Sunday, 10 July 2011

She knew everyone that mattered. Everyone loved her

No 318 - Rebecca
Director - Alfred Hitchcock

I have not read the original novel and only had the most basic understanding of the plot.... basically, I knew enough to know that the sketch 2:30 into the video below was based on Rebecca:

you may as well watch it all because Big Train is amazing

But I couldn't have told you what actually happens in the story. I think this is the best way to view the film, because it really heightens the fantastic series of twists and turns.

The story (which has apparently been sanitised slightly from the book which is even more morbid) follows a protagonist who is never given a first name (creating a weird distance and sense of formality between her and the viewer) as she marries above her station and is permanently belittled by the memory of his ex wife. Joan Fontaine is wonderful in this role. She manages to have a whole load of small town charm and elegance. However, she is also very much out of her comfort zone and frequently stressed and upset. You really sympathise with the character and want things to sort out for her.

The story starts fairly mundanely, as a film it is very much of its period and has dated quite badly in places (I particularly enjoyed the condescending attitude to those 'silly little women') and the scenes in Monte Carlo move quite slowly. However, Hitchcock's skill has always been tension and once the action moves away from the courting and into the stately home of Manderlay, the film really picks up.
There are secrets and mysteries which have not been explained, and Max De Winter's first wife Rebecca is at the heart of it all - her legacy clear not only in the sheer magnitude of objects with a monogrammed R, but also in the attitude of the servants. The most notable, and brilliant, is the creepy character of Mrs Danvers. A solemn figure who seems lurking behind all of Mrs De Winter's social faux pas and embarrassments. She is clearly a nasty piece of work, but might there be more to her?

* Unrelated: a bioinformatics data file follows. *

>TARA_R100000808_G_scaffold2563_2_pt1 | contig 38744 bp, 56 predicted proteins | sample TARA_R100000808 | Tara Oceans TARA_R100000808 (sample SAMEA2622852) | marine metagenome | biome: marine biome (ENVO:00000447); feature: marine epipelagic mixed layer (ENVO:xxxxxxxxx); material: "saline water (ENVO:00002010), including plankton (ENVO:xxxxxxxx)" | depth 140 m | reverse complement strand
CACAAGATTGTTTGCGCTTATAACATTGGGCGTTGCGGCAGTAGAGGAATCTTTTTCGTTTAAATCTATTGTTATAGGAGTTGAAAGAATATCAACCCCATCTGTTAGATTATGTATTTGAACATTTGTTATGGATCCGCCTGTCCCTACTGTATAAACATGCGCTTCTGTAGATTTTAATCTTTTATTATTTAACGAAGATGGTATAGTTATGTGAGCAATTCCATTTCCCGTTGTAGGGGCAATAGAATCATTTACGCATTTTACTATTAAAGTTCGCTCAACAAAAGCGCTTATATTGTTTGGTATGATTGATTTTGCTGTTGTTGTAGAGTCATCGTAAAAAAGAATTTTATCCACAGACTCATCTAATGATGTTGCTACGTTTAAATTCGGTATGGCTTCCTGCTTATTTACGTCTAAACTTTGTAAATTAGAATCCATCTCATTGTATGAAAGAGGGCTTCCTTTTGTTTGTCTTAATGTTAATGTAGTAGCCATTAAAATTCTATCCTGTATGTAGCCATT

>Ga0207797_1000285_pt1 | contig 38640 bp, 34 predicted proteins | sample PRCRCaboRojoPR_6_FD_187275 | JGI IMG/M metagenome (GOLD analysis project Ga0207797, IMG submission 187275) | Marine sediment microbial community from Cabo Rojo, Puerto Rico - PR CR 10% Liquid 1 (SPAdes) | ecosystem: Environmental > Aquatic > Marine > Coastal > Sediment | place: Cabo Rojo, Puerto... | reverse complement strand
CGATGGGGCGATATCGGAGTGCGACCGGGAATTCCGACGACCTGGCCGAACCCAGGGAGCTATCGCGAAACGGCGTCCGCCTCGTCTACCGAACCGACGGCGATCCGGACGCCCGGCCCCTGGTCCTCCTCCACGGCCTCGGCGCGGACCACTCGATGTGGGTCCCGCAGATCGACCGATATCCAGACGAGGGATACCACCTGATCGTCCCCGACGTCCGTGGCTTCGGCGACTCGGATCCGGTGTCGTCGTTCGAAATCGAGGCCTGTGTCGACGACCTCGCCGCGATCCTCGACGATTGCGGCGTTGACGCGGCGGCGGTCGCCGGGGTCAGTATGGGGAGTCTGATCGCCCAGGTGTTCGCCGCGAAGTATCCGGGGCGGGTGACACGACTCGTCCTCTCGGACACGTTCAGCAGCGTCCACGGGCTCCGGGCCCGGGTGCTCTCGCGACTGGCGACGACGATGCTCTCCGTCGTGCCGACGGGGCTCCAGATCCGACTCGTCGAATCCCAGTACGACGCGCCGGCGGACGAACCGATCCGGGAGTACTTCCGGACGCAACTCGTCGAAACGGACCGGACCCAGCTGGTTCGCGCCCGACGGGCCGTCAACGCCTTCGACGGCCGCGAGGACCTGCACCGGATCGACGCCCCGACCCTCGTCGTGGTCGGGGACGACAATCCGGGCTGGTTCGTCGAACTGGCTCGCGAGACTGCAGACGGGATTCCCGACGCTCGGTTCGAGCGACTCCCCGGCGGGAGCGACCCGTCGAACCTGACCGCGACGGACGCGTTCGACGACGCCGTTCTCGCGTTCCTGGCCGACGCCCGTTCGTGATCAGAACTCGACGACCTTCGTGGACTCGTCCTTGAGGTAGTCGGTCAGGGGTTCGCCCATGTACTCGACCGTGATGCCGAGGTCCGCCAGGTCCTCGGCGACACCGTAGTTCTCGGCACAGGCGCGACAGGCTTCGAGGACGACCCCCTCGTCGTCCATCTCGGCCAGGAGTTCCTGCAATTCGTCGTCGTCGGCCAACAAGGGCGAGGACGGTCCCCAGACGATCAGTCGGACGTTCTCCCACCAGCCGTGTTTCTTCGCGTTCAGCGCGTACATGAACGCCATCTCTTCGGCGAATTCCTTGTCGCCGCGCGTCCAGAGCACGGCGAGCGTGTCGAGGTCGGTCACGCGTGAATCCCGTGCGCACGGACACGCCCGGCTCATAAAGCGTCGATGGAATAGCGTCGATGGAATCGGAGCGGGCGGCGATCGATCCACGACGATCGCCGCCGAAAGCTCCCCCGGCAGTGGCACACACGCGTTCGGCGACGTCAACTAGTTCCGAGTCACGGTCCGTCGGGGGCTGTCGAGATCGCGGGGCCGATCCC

And thats where I want to end it really.... Because the final act of the film is just an incredible barrage of twists, revelations and dramatic moments. None of which I really saw coming. They are also timed to perfection, so just as you recover from one game-changing statement, the next one hits you.

Accept that the film will begin slowly and pompously, and you're in for a treat. A complex and rewarding mystery that is explained in a third act which moves at an oddly breakneck pace after the first two far slower acts.

1 comment:

bluecat said...

2012 BlueCat Screenplay Competition Call for Entries

***Early Bird Deadline Aug 1: be eligible for the Best Screenplay Title prizes!
Top three awarded $250.

Script Analysis
This year we will be offering two written screenplay analyses for each submission! Two different readers will read each script, with each reader providing written script analysis.

Winner receives $10,000, with four finalists receiving $2,000 each.

Best UK screenplay $1,000.

Best screenplay from outside the USA, Canada and the UK $1,000.

Top three Best Screenplay Titles $250. All screenplays submitted by Aug 1 are eligible for our Best Title contest!

One writer will be awarded a live, staged reading with professional local actors at Screenplay Live in Rochester, New York, as part of the 360|365 George Eastman House Film Festival. The prize includes travel, hotel and a $250 stipend.

Official Deadlines
Early Bird: August 1, 2011 (Best Screenplay Title Contest)
Regular: October 15th, 2011 ($60 entry fee)
Final: November 15th, 2011 ($65 entry fee)


Founded in 1998 by screenwriter Gordy Hoffman, the BlueCat Screenwriting Competition continues to evolve as it enters its second decade. With an open exchange of feedback with the screenwriter, BlueCat has developed into a large community of writers passionately committed to writing original, unforgettable work.

BlueCat Screenplay Competition